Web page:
Novikova, O. Smith, D. Hahn, I. Beauregard, A. and Belfort, M. “Interaction Between Conjugative and Retrotransposable Elements in Horizontal Gene Transfer.” Department of Biological Sciences and RNA Institute, University at Albany, Albany, NY 12222. Department of Biomedical Sciences, University at Albany, Wadsworth Center, NYS Department of Health, Albany, NY 12208. 2014.

Ochman, H., AS Gerber, and D L Hartl. “Genetic Applications of an Inverse Polymerase Chain Reaction.” Department of Genetics, Washington University School of Medicine, St. Louis, Missouri. 8 August 1988.

Pijkeren, Jan-Peter Van, Kar Mun Neoh, Denise Sirias, Anthony S. Findley, and Robert A. Britton. "Exploring Optimization Parameters to Increase SsDNA Recombineering in Lactococcus Lactis and Lactobacillus Reuteri." Bioengineered (2012): 209-17. Print.

Figure 1. Retromobility pathways. (A) Retrohoming pathways involve an intron moving into its native site. (B) Retrotransposition (RTP) involve introns splicing out forming an intron lariat and moving into ectopic sites of the genome.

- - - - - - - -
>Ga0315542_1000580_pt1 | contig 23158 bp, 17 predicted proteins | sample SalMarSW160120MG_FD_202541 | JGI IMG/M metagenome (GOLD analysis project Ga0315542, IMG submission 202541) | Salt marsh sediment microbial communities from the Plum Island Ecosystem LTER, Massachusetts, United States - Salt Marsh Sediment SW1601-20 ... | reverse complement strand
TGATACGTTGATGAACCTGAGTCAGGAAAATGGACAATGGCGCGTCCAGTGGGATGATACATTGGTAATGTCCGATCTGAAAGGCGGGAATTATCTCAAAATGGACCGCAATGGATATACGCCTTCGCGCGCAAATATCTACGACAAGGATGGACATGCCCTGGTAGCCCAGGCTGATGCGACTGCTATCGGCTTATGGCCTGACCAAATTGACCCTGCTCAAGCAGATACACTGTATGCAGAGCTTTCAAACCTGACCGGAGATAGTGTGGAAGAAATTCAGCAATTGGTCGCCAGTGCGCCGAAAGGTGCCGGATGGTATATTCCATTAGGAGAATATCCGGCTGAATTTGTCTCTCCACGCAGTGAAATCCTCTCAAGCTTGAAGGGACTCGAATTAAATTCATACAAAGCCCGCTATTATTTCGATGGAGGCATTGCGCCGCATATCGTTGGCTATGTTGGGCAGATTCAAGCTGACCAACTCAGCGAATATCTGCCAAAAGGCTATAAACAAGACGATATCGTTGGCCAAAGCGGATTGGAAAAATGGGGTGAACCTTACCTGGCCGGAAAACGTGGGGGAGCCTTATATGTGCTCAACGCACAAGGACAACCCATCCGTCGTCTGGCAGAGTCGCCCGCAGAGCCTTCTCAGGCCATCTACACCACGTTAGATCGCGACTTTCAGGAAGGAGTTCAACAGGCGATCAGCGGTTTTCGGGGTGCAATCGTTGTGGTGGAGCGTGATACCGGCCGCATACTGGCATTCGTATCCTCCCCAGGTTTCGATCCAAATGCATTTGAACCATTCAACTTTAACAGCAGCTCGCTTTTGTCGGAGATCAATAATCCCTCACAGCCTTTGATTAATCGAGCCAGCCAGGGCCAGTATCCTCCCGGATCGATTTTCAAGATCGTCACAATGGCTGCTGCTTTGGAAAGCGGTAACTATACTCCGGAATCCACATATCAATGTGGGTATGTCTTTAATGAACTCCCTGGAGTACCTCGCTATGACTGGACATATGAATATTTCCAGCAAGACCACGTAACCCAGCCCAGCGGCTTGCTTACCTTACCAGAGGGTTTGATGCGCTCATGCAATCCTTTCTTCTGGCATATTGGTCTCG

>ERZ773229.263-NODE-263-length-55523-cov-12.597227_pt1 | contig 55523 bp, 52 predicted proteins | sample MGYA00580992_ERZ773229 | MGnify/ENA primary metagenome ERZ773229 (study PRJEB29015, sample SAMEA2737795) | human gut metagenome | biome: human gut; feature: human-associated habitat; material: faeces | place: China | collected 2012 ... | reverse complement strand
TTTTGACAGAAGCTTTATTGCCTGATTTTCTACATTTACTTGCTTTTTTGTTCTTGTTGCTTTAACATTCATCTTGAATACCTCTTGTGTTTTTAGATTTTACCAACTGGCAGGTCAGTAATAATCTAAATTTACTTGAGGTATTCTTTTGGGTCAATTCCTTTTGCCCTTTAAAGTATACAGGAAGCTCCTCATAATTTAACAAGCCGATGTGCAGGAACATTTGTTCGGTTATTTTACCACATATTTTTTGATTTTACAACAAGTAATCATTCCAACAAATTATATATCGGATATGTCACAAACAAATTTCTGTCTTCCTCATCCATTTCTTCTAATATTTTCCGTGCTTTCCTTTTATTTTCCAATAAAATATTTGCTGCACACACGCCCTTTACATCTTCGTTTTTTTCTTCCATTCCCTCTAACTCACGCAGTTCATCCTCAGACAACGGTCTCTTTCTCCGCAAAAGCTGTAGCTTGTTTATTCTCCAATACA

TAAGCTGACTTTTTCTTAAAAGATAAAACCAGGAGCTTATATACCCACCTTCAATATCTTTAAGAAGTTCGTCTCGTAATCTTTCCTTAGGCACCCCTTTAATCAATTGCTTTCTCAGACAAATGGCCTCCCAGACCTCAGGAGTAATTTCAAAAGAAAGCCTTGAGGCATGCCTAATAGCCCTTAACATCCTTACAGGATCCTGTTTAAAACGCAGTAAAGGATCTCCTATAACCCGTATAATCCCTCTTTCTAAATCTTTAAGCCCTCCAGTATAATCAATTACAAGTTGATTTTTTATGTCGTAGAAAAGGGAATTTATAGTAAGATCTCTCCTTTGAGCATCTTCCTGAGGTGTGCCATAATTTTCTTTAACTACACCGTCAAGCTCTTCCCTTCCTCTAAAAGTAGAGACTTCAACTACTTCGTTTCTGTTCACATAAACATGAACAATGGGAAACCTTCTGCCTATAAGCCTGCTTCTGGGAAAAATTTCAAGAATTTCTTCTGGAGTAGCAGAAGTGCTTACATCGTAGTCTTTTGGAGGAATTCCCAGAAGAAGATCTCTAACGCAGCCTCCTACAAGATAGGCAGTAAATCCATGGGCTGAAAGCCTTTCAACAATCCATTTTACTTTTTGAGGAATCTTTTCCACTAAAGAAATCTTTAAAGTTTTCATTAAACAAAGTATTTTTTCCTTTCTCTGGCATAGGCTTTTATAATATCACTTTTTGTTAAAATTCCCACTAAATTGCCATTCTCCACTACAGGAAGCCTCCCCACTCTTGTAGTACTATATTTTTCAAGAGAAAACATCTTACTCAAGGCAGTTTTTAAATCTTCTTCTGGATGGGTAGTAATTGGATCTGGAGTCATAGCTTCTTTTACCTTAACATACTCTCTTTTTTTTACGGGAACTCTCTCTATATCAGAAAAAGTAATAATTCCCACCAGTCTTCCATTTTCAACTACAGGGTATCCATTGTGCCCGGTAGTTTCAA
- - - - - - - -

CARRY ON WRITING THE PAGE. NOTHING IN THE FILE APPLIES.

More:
Figure 2: RIG Retrotransposition assay. (A) Engineered Retrotransposition Indicator Gene (RIG) with Kanamycin gene interrupted by group I intron inserted into Ll. ltrB intron carried by intron donor plasmid pLNRK. (B) Left image showing transformation of pLNRK-RIG into Lactococcus lactis host IL1403. Right image showing RTP event occurring causing group I intron splicing out forming splice junction and a KanR functional gene inserted into the genome. (C) RIG Assay depicting splicing retrotransposition and basis for assay. Kans (Kan sensitivity) showing that an RTP event has not occurred. KanR (Kan resistance) showing an RTP has occurred.




Figure 3. ISS1 mutant strategy. (A) Initial transformation of pG+host::ISS1 and pLNRK-RIG plasmid into L. lactis strain IL1403 host. (B) Final step of mutagenesis where ISS1 is inserted once in the genome and the RIG plasmid is maintained in the host cell. (C) Replica plating of mutants to identify those that are Erm sensitive, meaning no pG+host present, and Cam resistant, meaning the RIG plasmid is present.


ISS1 probe

RIG probe




Figure 4: Legend on next page.